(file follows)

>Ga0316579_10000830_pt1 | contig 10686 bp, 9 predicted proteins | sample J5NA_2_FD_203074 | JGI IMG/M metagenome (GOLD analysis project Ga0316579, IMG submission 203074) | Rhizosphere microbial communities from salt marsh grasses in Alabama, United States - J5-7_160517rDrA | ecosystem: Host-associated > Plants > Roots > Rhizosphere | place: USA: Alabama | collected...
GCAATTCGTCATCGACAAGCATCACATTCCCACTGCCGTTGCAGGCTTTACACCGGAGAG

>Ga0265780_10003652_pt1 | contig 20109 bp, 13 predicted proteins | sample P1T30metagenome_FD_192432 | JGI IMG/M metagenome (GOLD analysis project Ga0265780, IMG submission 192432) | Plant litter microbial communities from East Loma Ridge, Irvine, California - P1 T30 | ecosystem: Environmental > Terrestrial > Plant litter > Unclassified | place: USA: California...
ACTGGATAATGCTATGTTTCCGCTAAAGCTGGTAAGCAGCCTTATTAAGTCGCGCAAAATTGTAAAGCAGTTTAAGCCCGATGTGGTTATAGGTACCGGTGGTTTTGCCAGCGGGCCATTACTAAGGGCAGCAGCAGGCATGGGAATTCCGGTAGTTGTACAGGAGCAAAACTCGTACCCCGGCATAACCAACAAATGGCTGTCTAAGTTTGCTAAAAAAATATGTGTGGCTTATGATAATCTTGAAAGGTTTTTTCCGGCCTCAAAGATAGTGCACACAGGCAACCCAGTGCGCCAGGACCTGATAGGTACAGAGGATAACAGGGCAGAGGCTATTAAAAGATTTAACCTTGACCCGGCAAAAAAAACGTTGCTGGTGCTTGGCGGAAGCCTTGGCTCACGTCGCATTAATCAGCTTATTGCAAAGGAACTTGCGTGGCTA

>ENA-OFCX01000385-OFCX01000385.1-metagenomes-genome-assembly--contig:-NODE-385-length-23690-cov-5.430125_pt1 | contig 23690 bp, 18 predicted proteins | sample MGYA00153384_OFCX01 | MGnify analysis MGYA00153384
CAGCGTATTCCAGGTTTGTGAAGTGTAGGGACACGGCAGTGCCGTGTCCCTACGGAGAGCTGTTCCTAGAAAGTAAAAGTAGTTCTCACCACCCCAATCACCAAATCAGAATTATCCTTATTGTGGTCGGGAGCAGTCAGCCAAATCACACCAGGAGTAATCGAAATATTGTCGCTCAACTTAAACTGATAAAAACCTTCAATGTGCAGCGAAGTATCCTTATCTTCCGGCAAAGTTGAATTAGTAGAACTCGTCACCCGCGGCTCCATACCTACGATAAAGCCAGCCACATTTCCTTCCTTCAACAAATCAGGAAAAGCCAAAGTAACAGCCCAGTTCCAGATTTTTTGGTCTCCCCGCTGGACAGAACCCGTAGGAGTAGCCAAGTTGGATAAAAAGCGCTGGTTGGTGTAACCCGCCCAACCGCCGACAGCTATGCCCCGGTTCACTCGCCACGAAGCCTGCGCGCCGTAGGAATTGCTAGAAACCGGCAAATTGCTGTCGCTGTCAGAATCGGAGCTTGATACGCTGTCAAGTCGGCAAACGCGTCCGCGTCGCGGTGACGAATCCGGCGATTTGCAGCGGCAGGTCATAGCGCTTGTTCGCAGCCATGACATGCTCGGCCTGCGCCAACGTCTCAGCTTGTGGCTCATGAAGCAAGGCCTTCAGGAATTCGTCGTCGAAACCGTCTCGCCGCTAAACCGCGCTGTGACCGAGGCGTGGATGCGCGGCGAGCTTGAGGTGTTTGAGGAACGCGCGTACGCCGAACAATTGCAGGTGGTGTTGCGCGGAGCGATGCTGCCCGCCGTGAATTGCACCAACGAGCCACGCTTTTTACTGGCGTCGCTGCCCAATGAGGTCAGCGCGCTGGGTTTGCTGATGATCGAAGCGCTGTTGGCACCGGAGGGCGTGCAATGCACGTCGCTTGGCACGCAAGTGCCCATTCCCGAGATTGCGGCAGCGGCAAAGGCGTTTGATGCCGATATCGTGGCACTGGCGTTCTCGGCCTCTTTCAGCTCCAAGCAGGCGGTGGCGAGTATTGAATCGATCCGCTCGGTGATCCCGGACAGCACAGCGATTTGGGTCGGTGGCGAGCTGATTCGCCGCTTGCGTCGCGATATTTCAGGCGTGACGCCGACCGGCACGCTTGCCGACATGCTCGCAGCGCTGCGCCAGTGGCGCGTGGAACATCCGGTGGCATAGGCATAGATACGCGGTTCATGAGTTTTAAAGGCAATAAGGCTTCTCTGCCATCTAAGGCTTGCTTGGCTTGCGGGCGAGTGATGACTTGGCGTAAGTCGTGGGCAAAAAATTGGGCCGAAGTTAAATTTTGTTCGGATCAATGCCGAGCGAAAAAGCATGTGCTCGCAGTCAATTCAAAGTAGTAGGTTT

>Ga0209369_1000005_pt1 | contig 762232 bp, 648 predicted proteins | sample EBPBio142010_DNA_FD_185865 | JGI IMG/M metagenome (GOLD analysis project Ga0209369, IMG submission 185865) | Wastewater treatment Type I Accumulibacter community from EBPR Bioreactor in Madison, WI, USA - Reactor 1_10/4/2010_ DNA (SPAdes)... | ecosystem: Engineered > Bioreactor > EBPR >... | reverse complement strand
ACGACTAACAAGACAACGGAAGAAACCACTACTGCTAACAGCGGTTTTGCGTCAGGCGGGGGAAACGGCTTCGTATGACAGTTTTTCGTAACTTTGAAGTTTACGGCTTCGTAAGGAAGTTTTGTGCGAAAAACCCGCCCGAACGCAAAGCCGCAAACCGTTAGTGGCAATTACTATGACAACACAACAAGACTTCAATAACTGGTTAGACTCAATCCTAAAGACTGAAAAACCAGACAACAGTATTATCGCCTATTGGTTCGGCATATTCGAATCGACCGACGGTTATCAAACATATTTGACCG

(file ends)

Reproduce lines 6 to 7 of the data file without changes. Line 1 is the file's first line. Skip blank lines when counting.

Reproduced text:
CAGCGTATTCCAGGTTTGTGAAGTGTAGGGACACGGCAGTGCCGTGTCCCTACGGAGAGCTGTTCCTAGAAAGTAAAAGTAGTTCTCACCACCCCAATCACCAAATCAGAATTATCCTTATTGTGGTCGGGAGCAGTCAGCCAAATCACACCAGGAGTAATCGAAATATTGTCGCTCAACTTAAACTGATAAAAACCTTCAATGTGCAGCGAAGTATCCTTATCTTCCGGCAAAGTTGAATTAGTAGAACTCGTCACCCGCGGCTCCATACCTACGATAAAGCCAGCCACATTTCCTTCCTTCAACAAATCAGGAAAAGCCAAAGTAACAGCCCAGTTCCAGATTTTTTGGTCTCCCCGCTGGACAGAACCCGTAGGAGTAGCCAAGTTGGATAAAAAGCGCTGGTTGGTGTAACCCGCCCAACCGCCGACAGCTATGCCCCGGTTCACTCGCCACGAAGCCTGCGCGCCGTAGGAATTGCTAGAAACCGGCAAATTGCTGTCGCTGTCAGAATCGGAGCTTGATACGCTGTCAAGTCGGCAAACGCGTCCGCGTCGCGGTGACGAATCCGGCGATTTGCAGCGGCAGGTCATAGCGCTTGTTCGCAGCCATGACATGCTCGGCCTGCGCCAACGTCTCAGCTTGTGGCTCATGAAGCAAGGCCTTCAGGAATTCGTCGTCGAAACCGTCTCGCCGCTAAACCGCGCTGTGACCGAGGCGTGGATGCGCGGCGAGCTTGAGGTGTTTGAGGAACGCGCGTACGCCGAACAATTGCAGGTGGTGTTGCGCGGAGCGATGCTGCCCGCCGTGAATTGCACCAACGAGCCACGCTTTTTACTGGCGTCGCTGCCCAATGAGGTCAGCGCGCTGGGTTTGCTGATGATCGAAGCGCTGTTGGCACCGGAGGGCGTGCAATGCACGTCGCTTGGCACGCAAGTGCCCATTCCCGAGATTGCGGCAGCGGCAAAGGCGTTTGATGCCGATATCGTGGCACTGGCGTTCTCGGCCTCTTTCAGCTCCAAGCAGGCGGTGGCGAGTATTGAATCGATCCGCTCGGTGATCCCGGACAGCACAGCGATTTGGGTCGGTGGCGAGCTGATTCGCCGCTTGCGTCGCGATATTTCAGGCGTGACGCCGACCGGCACGCTTGCCGACATGCTCGCAGCGCTGCGCCAGTGGCGCGTGGAACATCCGGTGGCATAGGCATAGATACGCGGTTCATGAGTTTTAAAGGCAATAAGGCTTCTCTGCCATCTAAGGCTTGCTTGGCTTGCGGGCGAGTGATGACTTGGCGTAAGTCGTGGGCAAAAAATTGGGCCGAAGTTAAATTTTGTTCGGATCAATGCCGAGCGAAAAAGCATGTGCTCGCAGTCAATTCAAAGTAGTAGGTTT

>Ga0209369_1000005_pt1 | contig 762232 bp, 648 predicted proteins | sample EBPBio142010_DNA_FD_185865 | JGI IMG/M metagenome (GOLD analysis project Ga0209369, IMG submission 185865) | Wastewater treatment Type I Accumulibacter community from EBPR Bioreactor in Madison, WI, USA - Reactor 1_10/4/2010_ DNA (SPAdes)... | ecosystem: Engineered > Bioreactor > EBPR >... | reverse complement strand